PS- the Sennheisers are more of studio monitor headphones and some people don't like them because of that. My officemate tried them once and commented that he thought there was no bass response. I tried his (also Sennheisers, but more general purpose) and thought they were terribly boomy. Depends on what you're used to / looking for I guess. I guess what I'm saying is that _I_ really like them, but _you_ may not, and it's not because they're not good headphones or anything, it's just personal preference. You might not like them is all.

TZ

I received a pair of those for Christmas last year and also really like them.


   
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 Jay1
(@jay1)
Trusted Member
Joined: 18 years ago
Posts: 47
Topic starter  

So you guys who are recommending headphones, like the senheisers and akgs above, do you use them plugged into your amp or is your recomendation solely based on general use.

I've heard a few people say now that headphones through a guitar amp will pretty much all sound cack if there is any sort of distortion involved. Only completely clean sounds will come out ok! How true is this?


   
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(@mrjonesey)
Honorable Member
Joined: 18 years ago
Posts: 470
 

I have never attempted to play through my amp. I am only attesting to the value and quality of the AKG's.

If I need to play quiet, I use my phones along with my "Guitar Trainer." Another great buy. The guitar plays along with a CD and I can slow down the song without changing pitch. It also has a multitude of effects and sounds. Oh yeah, you can also reduce the guitar parts of the song you are playing with (only works so-so in my opinion). But overall, I love it! It's great for hotel rooms when I'm on the road.

"There won't be any money. But when you die, on your death bed, you will receive total conciousness. So, I got that going for me. Which is nice." - Bill Murray, Caddyshack ~~ Michigan Music Dojo - http://michiganmusicdojo.com ~~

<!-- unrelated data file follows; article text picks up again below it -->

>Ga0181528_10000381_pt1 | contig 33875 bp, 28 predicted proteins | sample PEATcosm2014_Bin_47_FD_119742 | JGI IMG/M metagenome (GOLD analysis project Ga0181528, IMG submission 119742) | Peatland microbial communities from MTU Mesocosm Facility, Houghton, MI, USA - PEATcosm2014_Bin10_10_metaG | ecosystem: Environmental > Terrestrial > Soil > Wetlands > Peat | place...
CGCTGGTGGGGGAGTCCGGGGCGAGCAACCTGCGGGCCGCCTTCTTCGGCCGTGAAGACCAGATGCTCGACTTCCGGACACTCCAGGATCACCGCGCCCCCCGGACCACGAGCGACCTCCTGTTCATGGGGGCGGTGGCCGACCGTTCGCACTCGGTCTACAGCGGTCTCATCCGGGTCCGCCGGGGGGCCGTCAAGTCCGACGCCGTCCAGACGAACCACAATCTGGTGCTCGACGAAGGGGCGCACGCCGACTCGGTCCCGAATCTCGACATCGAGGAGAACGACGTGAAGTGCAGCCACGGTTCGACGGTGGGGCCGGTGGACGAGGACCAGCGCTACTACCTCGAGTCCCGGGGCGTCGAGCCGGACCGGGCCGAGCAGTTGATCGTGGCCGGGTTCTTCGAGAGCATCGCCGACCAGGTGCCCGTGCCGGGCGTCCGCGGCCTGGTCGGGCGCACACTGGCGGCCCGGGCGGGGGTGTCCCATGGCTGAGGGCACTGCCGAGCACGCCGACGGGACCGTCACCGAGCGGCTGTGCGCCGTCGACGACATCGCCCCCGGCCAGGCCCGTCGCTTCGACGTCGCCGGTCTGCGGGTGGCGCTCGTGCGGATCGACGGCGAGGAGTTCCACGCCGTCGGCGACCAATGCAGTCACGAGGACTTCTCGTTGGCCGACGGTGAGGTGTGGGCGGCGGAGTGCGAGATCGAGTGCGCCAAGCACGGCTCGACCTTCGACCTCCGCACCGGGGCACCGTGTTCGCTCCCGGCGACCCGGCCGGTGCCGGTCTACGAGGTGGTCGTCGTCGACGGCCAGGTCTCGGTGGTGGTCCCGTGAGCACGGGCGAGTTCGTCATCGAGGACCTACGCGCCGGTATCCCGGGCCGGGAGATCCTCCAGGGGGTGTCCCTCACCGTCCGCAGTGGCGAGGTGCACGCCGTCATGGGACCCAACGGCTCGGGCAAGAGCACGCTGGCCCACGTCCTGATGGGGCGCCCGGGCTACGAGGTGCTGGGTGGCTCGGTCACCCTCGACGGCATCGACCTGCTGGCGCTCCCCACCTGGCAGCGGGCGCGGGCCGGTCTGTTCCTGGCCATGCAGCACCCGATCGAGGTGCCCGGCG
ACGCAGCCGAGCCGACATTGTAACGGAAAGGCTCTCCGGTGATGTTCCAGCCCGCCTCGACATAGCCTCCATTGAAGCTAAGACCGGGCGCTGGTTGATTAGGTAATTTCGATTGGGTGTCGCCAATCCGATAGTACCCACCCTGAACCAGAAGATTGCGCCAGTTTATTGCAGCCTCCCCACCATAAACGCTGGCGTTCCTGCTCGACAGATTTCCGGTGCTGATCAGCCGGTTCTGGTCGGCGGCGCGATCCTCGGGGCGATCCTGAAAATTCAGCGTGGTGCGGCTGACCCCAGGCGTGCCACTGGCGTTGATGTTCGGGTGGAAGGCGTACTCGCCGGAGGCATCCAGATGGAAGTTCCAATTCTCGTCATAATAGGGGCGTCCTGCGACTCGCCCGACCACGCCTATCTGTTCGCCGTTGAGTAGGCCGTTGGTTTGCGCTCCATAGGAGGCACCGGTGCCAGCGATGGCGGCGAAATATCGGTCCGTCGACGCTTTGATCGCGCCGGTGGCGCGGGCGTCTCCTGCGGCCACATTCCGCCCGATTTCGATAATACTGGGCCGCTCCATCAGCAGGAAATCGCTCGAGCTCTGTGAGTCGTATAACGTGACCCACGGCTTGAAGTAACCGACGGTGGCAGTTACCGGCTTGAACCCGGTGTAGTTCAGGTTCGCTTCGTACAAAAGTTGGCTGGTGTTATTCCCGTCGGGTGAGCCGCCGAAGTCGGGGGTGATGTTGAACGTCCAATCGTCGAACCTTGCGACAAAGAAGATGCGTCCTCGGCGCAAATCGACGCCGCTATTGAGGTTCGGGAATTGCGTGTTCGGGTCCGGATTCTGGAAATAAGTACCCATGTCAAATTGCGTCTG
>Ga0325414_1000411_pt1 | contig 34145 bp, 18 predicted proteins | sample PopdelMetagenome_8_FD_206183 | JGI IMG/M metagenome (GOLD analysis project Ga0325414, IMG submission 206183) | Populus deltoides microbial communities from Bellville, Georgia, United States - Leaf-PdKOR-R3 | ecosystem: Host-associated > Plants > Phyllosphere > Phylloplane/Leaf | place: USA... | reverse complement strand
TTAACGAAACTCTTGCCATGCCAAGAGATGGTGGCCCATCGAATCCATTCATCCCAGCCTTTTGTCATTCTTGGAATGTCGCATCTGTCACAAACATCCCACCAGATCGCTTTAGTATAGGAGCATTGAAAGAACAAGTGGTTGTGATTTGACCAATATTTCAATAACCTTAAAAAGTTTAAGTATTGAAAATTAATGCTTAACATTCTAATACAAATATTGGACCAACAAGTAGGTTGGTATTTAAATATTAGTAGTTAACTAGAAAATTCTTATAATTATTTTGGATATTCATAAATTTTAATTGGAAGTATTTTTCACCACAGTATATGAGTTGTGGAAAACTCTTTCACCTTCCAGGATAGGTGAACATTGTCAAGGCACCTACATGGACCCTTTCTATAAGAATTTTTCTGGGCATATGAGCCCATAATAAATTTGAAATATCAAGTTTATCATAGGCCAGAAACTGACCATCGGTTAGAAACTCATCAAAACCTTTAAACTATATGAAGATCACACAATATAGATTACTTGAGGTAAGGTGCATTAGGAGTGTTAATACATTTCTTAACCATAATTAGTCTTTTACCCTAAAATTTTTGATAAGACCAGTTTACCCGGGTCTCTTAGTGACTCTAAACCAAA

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(@kalle_in_sweden)
Prominent Member
Joined: 19 years ago
Posts: 779
 

I am using a pair of Sennheiser HD 200 Master.
They are also Circumaural and of a closed design with a good damping of "external" sounds. And not as expensive as TimeZones HD280. The nice thing with Sennheiser headphones is that you can get spareparts forever. I have even been able to buy the earbuds to my +30 year old HD414 headphones.
But I think that Arjen has a point, the headphone out from a guitar amp is not very good, and the better headphone you use, the worse sounds the amp with headphones.

Tanglewood TW28STE (Shadow P7 EQ) acoustic
Yamaha RGX 320FZ electric guitar/Egnater Tweaker 15 amp.
Yamaha RBX 270 bass/Laney DB 150 amp.
http://www.soundclick.com/kalleinsweden


   
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(@timezone)
Estimable Member
Joined: 19 years ago
Posts: 205
 

The HD200 looks like a decent set of phones too. I believe those K66s are what I have in the office now. They don't attenuate outside noises nearly as much as the HD280s. (That could be a good or bad thing, depending on what you're looking for.) They're not bad headphones either, they sound just fine, I just don't like them as much as my Sennheisers. I don't find the AKGs quite as comfortable either, though that could just be my big fat head. ;) For some reason, the AKGs seem warmer (I mean temperature here) and my head starts to sweat more. A lot of this sort of thing is just going to come down to personal preference.

I mostly use my headphones for recording, or listening to music, not plugged into the headphone out on an amp. I do recall I tried it once and it was not great, it was pretty crackly, but I don't know if just the jack on my amp is screwed up or something. YMMV.

TZ